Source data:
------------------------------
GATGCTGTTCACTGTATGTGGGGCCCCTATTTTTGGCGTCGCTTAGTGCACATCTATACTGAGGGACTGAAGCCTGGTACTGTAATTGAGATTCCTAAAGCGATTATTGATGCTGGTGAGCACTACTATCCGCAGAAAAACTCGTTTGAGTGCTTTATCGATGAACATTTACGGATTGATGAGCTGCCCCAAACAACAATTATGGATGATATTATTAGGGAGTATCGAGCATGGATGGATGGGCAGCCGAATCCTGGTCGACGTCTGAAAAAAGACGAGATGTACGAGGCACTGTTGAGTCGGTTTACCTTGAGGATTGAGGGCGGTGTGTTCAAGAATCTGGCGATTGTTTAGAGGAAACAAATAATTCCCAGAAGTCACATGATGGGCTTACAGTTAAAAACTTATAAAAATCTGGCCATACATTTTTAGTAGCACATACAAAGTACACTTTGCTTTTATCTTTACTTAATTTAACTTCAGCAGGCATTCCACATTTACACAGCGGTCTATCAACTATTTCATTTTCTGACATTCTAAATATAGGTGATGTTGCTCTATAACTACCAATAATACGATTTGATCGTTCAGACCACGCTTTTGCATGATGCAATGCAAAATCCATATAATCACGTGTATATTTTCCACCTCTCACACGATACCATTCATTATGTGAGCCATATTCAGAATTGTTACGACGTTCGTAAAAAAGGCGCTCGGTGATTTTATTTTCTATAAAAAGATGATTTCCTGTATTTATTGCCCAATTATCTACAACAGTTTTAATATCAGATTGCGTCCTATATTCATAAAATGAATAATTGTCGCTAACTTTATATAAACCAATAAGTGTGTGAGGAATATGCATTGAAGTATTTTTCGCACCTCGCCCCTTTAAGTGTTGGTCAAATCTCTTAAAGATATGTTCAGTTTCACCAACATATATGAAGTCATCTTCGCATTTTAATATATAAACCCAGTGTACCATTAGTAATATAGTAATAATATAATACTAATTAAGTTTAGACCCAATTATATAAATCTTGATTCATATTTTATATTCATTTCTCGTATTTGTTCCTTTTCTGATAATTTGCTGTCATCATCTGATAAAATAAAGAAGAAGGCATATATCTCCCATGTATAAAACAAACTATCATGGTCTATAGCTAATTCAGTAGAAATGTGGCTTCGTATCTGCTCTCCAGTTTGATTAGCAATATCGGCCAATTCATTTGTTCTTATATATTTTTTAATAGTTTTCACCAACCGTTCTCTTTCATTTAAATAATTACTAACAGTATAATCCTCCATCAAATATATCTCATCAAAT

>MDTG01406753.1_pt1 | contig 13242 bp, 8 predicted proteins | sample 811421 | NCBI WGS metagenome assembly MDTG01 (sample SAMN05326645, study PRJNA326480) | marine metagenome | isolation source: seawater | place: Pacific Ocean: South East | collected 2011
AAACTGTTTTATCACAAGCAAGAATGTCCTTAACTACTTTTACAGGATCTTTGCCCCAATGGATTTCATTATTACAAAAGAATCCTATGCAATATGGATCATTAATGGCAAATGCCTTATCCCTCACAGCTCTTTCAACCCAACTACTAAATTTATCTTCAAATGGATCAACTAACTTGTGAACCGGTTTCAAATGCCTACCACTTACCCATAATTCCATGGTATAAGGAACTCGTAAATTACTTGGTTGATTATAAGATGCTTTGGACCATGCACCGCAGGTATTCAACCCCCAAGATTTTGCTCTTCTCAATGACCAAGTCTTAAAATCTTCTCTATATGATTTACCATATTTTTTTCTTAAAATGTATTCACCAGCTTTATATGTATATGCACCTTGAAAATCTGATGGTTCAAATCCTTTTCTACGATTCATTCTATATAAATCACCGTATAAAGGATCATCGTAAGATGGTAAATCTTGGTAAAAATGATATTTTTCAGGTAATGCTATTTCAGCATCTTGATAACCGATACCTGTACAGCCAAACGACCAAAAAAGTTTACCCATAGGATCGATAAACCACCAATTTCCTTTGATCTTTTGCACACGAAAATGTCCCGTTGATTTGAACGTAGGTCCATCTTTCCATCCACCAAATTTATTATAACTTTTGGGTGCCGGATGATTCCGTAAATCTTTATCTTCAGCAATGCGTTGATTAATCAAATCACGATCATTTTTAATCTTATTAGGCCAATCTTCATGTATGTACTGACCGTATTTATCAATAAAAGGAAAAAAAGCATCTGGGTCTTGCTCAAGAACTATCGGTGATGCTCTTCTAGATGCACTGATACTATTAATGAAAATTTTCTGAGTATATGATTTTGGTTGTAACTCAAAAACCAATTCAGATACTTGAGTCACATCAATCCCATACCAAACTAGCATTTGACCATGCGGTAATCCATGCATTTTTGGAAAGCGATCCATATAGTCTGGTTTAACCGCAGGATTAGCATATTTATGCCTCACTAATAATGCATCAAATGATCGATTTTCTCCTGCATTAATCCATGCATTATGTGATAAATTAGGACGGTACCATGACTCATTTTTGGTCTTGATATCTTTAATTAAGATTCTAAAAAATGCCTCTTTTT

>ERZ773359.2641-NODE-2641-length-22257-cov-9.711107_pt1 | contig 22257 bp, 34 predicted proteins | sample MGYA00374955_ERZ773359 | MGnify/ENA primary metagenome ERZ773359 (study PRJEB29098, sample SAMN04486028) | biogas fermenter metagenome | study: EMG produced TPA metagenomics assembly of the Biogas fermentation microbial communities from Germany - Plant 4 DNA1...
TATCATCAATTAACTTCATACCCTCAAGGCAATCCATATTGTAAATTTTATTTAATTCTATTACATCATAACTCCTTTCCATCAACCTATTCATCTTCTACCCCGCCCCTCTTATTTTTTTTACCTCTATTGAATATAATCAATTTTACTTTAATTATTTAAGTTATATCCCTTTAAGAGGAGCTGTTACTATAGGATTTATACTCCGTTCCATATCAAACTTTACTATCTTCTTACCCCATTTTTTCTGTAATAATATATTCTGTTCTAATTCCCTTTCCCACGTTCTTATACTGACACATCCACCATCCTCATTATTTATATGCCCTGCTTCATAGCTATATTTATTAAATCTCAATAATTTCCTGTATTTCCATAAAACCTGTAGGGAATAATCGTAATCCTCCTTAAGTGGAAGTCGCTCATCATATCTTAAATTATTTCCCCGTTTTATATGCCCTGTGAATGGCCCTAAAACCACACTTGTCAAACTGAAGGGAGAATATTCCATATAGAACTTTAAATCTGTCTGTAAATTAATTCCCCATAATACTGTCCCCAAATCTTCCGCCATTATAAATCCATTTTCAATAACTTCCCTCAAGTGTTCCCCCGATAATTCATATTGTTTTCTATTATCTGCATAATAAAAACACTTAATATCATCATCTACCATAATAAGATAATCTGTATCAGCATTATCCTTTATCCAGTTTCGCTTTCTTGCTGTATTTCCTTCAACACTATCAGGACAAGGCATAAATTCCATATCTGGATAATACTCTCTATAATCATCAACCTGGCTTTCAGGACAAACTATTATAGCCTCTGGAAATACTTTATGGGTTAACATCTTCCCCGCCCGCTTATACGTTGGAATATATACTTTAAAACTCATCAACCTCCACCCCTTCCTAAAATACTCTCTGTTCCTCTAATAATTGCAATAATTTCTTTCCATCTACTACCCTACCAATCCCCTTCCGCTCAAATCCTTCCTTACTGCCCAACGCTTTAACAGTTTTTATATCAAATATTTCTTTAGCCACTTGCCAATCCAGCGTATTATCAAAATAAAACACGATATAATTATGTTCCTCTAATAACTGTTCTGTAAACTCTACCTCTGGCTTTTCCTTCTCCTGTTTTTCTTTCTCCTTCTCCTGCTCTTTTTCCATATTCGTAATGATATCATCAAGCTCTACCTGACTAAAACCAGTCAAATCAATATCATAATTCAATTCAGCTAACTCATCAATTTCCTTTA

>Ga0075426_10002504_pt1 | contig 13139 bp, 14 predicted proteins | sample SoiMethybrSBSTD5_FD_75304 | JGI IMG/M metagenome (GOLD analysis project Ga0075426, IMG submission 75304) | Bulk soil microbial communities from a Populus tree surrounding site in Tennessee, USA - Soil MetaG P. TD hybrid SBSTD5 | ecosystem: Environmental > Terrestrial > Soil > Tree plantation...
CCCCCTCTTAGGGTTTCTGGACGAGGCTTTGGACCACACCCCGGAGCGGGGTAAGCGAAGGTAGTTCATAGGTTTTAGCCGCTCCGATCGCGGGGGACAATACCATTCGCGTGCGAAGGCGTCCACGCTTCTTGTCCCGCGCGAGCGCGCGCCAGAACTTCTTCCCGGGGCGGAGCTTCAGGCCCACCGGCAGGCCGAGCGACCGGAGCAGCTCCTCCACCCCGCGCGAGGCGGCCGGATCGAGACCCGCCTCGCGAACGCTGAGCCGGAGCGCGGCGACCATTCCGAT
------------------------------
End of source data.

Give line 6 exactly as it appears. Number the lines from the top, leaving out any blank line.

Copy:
>Ga0075426_10002504_pt1 | contig 13139 bp, 14 predicted proteins | sample SoiMethybrSBSTD5_FD_75304 | JGI IMG/M metagenome (GOLD analysis project Ga0075426, IMG submission 75304) | Bulk soil microbial communities from a Populus tree surrounding site in Tennessee, USA - Soil MetaG P. TD hybrid SBSTD5 | ecosystem: Environmental > Terrestrial > Soil > Tree plantation...